One Sunday, a cowboy went to church. When he entered, he saw that he and the preacher were the only ones’ present. The preacher asked the cowboy if he wanted him to go ahead and preach. The cowboy said, “I’m not too smart, but if I went to feed my cattle and only one showed up, I’d feed him.” So, the minister began his sermon. One hour passed, then two hours, then two-and-a-half hours. The preacher finished and came down to ask the cowboy how he liked the sermon. The cowboy answered slowly, “Well, I’m not very smart, but if I went to feed my cattle and only one showed up, I sure wouldn’t feed him all the hay…” (Author unknown).
This joke came to mind as cattle producers enter the month of May which is typically the month when most fescue hay is produced. As a livestock economist, grazing, hay, and other feed costs are always top of mind when trying to pencil out a profit on the annual budget. If one assumes a 1,200 pound cow then a producer will likely have to supply approximately 36 pounds of hay per day on an as fed basis. Feeding hay for 120 days would mean 2.16 tons of hay for each cow while 150 days of hay feeding would be 2.7 tons of hay. If hay cost $80 per ton then that would mean a total hay cost of $173 per head for the 120 day feeding period and $216 per head if hay is fed for 150 days. (It is likely that most hay production cost more than $80 per ton.) This means hay costs likely account for greater than 25 percent of total cash expenses in a cattle operation.
The total cost of hay production then brings to mind the cost of pasture production since that is the primary feed source the remaining months of the year. Based on the University of Tennessee cow-calf budget, it costs about $239 per year per cow for pasture production which is approximately 40 percent of total cash costs. Thus, its costs approximately $0.33 less per head per day to graze cattle on pasture than feeding hay.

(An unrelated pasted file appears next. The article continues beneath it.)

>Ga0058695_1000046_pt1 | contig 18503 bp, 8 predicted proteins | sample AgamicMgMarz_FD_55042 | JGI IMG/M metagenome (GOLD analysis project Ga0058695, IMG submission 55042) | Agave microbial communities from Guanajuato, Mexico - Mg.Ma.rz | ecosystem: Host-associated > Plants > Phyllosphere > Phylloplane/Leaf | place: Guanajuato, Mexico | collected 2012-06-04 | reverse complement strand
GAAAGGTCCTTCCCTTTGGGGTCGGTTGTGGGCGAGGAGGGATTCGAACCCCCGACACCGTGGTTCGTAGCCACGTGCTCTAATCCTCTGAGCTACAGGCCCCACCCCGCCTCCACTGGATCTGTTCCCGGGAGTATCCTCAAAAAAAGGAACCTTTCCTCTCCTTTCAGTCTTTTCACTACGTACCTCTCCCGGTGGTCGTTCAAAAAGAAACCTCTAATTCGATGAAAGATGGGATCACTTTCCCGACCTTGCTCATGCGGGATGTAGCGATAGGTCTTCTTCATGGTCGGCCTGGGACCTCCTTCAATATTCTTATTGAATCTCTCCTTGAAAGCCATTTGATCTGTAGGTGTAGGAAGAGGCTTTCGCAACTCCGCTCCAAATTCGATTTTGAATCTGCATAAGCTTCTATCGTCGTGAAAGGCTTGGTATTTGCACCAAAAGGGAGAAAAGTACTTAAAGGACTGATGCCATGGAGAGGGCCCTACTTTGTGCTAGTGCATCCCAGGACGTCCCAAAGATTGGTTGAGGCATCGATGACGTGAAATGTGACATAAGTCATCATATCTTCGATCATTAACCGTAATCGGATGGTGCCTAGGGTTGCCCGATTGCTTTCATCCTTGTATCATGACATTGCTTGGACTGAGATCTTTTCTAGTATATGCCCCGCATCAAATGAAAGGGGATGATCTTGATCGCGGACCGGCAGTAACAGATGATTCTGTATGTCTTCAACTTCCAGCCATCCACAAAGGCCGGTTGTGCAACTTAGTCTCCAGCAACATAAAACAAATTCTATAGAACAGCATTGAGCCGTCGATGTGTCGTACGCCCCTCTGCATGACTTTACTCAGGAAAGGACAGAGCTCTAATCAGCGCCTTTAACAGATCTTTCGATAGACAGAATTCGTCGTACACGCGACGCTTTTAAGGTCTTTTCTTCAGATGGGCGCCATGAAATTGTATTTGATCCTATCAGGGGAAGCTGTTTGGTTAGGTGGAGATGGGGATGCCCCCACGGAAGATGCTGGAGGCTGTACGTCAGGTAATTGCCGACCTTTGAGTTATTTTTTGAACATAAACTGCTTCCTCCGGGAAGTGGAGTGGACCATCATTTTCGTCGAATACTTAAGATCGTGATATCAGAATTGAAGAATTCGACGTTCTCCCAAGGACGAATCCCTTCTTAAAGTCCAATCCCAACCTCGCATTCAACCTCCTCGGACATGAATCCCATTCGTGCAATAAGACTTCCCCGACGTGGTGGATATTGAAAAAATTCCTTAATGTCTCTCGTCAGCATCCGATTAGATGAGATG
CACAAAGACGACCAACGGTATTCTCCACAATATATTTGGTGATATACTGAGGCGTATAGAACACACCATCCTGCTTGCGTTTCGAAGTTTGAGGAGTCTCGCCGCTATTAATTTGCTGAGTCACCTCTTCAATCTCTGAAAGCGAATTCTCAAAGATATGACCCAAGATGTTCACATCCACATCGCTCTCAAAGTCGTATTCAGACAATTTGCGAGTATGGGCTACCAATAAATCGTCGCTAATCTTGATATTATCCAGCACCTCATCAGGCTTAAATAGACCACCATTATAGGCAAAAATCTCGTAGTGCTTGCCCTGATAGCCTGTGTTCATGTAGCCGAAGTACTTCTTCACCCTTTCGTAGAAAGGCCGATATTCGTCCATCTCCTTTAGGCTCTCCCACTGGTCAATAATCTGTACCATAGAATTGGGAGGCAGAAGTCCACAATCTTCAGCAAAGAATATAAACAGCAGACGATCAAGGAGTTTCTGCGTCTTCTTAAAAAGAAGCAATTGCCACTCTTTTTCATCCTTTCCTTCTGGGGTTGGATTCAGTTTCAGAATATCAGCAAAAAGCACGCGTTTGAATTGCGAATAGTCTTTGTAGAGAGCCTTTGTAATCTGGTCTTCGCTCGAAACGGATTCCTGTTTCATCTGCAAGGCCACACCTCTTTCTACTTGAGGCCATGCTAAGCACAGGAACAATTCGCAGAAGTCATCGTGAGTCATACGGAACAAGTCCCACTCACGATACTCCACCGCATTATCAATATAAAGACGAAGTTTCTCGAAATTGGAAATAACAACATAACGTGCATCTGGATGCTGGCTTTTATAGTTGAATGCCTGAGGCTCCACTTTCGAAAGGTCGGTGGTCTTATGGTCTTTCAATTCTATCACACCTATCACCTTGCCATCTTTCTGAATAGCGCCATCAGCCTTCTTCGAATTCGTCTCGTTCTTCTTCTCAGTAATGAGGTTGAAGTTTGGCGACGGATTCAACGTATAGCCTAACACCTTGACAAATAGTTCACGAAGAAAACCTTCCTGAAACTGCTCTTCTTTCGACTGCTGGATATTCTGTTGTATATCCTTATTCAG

When one considers that it is less expensive to graze forage than it is to produce and feed hay then a profit maximizing producer would choose to graze as many days as possible to lower production costs. Not feeding any hay has a nice sound to it, but it is rarely possible. The summer and fall of 2019 is a great example of how the best grazing plan can be quickly pitched out the window. The late summer and fall drought meant it was nearly impossible to produce any late summer grazing or to stockpile any fescue for late fall and early winter grazing. This particular situation probably resulted in even greater hay and feeding costs with the need to start feeding hay much earlier than normal.
What is there to learn from this discussion? The lesson to be learned is that cattle producers should attempt to manage pasture to extend the grazing season, but producers should also be prepared to meet feed needs that may arise from unforeseen circumstances. With that said, most readers are probably thinking the above lesson to learn is not helpful or that it is more expensive because the producer is essentially trying to feed the cattle twice in the same year. Paying for two years of feed resources may actually be realized in the first year, but hay is a storable crop if it is kept dry.
The unknowns, unpredictability, volatility, and every other aspect of the cattle industry that makes it such a dynamic industry is probably why I find it so attractive. There are never two days that are the same, and one has to manage resources differently each year. The uncontrollable factors of the business are the unnerving part for most, but it is what excites me because there is always a new problem to solve.
Here are a couple more hay jokes. They say making hay is difficult… I don’t know, it seems rather cut and dried… A fellow told me the other day not to order any hay off Amazon because a couple days after he ordered his, they were asking him for his feed back.